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Chronic fatigue is more widespread among adolescents than previously thought, and researchers are urging physicians to look deeper into tiredness and missed school as a sign.
Chronic fatigue syndrome (CFS)-as difficult as it is to diagnose-is more common than previously thought, with about 1 in 50 adolescents affected, according to a new study from the United Kingdom.
The study is the largest ever to study CFS. Overall, the researchers calculated that 1.9% of 16-year-olds were affected by CFS lasting at least 6 months, while almost 3% had CFS lasting 3 months or longer.
“This is an important study because it shows that CFS/ myalgic encephalomyelitis (ME) is much more common in teenagers than previously recognized,” says Esther Crawley, MD, PhD, of the University of Bristol. “Treatment at this age is effective for most children but few have access to treatment in the United Kingdom. … As pediatricians, we need to get better at identifying CFS/ME, particularly in those children from disadvantaged backgrounds who may be less able to access specialist care.”
Chronic fatigue syndrome, also known as ME or systemic exertion intolerance disease, can have a major negative impact on the lives of the individuals it affects, and presents as persistent exhaustion that doesn’t go away with sleep. The report notes that adolescents with CFS missed an average of more than a half-day of school each week.
The UK study reviewed the cases of nearly 5800 adolescents in the Avon Longitudinal Study of Parents and Children (ALSPAC) and also found that girls are almost twice as likely as boys to have CFS. The condition was also more common in children whose families experienced a lot of adversity such as poor housing, financial problems, and lack of support from parents.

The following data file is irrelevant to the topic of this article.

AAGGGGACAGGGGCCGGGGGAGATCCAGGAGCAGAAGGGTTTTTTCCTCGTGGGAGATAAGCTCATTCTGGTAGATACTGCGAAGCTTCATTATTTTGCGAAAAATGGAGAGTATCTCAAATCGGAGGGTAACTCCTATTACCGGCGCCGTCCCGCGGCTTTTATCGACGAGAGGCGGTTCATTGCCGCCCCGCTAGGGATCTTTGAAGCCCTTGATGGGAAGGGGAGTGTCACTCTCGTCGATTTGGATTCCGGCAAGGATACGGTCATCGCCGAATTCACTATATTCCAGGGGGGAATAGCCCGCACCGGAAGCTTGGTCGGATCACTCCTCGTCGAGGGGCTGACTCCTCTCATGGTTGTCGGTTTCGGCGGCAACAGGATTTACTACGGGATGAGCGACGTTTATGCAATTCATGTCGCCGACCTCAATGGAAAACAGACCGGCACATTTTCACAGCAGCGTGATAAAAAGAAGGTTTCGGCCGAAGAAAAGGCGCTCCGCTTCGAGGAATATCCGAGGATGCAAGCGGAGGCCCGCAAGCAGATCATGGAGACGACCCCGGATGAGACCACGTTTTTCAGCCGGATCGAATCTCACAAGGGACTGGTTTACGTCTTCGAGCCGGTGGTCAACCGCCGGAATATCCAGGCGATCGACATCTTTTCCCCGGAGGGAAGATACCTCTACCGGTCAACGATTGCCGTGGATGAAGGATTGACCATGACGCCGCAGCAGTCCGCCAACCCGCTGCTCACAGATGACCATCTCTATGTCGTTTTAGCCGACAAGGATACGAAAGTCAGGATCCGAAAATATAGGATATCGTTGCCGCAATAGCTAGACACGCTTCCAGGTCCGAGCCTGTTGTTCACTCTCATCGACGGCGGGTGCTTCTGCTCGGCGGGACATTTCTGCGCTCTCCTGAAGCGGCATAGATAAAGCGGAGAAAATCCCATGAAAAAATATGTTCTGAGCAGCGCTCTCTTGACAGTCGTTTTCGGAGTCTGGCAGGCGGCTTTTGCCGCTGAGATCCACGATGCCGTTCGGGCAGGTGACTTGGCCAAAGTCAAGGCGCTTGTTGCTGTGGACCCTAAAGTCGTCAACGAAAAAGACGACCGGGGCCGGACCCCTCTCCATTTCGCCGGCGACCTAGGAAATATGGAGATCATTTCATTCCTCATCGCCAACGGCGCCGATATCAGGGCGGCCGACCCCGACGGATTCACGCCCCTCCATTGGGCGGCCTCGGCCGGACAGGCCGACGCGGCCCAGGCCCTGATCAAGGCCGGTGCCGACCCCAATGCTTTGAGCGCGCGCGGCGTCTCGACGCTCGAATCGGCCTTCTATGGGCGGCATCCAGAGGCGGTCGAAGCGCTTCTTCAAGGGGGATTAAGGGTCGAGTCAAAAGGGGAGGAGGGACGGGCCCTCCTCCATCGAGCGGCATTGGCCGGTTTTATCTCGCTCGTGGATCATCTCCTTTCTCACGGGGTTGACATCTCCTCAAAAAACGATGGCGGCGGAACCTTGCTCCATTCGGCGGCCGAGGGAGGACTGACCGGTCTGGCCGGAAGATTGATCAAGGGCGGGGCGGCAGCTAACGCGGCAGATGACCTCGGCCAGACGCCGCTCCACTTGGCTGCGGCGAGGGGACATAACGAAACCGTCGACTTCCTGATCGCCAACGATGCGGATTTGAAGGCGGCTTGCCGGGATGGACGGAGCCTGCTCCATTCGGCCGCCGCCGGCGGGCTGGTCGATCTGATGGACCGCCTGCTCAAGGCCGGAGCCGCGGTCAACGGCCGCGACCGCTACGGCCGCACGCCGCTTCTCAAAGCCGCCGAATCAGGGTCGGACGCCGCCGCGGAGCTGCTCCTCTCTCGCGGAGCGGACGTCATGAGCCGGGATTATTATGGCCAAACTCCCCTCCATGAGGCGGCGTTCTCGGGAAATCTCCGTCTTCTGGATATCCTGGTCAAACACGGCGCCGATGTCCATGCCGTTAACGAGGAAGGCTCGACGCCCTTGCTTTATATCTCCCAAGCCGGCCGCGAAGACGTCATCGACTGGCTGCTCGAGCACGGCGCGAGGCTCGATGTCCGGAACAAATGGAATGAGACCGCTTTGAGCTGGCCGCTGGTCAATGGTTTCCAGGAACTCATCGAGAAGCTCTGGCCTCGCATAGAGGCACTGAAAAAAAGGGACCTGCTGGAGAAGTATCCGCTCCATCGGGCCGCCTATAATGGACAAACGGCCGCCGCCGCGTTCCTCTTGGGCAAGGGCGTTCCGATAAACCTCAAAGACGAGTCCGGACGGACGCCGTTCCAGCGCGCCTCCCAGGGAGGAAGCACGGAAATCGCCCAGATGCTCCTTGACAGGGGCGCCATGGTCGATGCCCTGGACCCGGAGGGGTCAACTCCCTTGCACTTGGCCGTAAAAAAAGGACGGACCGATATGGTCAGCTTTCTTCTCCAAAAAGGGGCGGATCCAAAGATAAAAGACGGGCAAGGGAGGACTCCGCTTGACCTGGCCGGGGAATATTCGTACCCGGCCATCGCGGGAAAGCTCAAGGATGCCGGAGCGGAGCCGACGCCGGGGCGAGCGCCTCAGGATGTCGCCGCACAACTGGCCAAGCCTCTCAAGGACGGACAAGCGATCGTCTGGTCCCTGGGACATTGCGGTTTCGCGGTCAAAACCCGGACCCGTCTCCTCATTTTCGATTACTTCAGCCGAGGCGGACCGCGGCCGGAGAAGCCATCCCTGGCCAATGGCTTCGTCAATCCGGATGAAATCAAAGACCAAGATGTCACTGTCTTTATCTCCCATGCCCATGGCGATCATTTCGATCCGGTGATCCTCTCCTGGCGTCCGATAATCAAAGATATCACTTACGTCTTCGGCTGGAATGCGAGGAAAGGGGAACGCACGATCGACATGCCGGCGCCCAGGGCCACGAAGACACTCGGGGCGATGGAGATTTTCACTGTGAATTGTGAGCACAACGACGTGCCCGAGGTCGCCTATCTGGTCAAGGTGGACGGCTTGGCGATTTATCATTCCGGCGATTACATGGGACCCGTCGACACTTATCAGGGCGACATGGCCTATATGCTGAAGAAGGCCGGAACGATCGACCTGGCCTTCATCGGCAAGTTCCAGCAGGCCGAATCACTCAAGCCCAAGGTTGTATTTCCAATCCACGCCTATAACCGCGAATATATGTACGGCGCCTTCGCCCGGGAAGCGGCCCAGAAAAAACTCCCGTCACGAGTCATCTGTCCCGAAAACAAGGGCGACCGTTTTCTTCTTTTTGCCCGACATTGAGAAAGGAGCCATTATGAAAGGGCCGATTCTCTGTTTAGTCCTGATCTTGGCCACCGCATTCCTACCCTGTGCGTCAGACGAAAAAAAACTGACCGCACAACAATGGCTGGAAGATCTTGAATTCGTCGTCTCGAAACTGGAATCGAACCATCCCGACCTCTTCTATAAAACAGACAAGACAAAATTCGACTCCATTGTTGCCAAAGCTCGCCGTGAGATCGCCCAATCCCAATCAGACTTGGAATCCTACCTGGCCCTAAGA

Impact also varied by age, according to the report. Researchers found that 1.3% of 13-year-olds experienced chronic, disabling fatigue lasting 6 months or more, and boys and girls were equally affected in this age group. By age 16 years, 1.9% of the cohort reported CFS symptoms, with nearly twice as many cases in girls than in boys by that age.
Adolescents with CFS also reported increased school absences and depressive symptoms than those without chronic fatigue, according to the report.
The diagnoses of the participants in the study were primarily self-reported or reported by parents, rather than from a physician.
Chronic fatigue syndrome can be difficult to recognize, leading to underdiagnosis or missed diagnoses.
According to the Association of Young People with ME, 94% of children with ME/CFS say no one believed them when they complained about symptoms, and only 10% of adolescents suffering from CFS have access to a specialist.
In the United Kingdom, severe chronic fatigue lasting 3 months or longer warrants a CFS diagnosis, while in the United States, a CFS diagnosis requires that fatigue symptoms that are not due to any other condition, a result of strenuous activity, or relieved by rest for at least 6 months.
According to the Centers for Disease Control and Prevention (CDC), more than 1 million people in the US have CFS. The condition is more common among women than men and people in their 40s and 50s, though CFS can affect people of any age.
According to the results of the study, 41% of parents polled reported that their child felt tired and had no energy during the prior month-with 40.8% of those children being girls and 30.6% boys. Based on the parent reports, there was a 4.17% overall prevalence of CFS lasting more than 3 months, and 2.76% lasting more than 6 months, and prevalence was higher in girls. When compared to data self-reported by the children, researchers adjusted those prevalence rates to 2.02% for cases lasting more than 3 months, and 1.46% for cases lasting more than 6 months.
Depressive symptoms were reported in more than 67% of children with CFS, compared to 15.3% without, and researchers report that children with CFS had an 11-fold higher odds of depressive symptoms than their peers.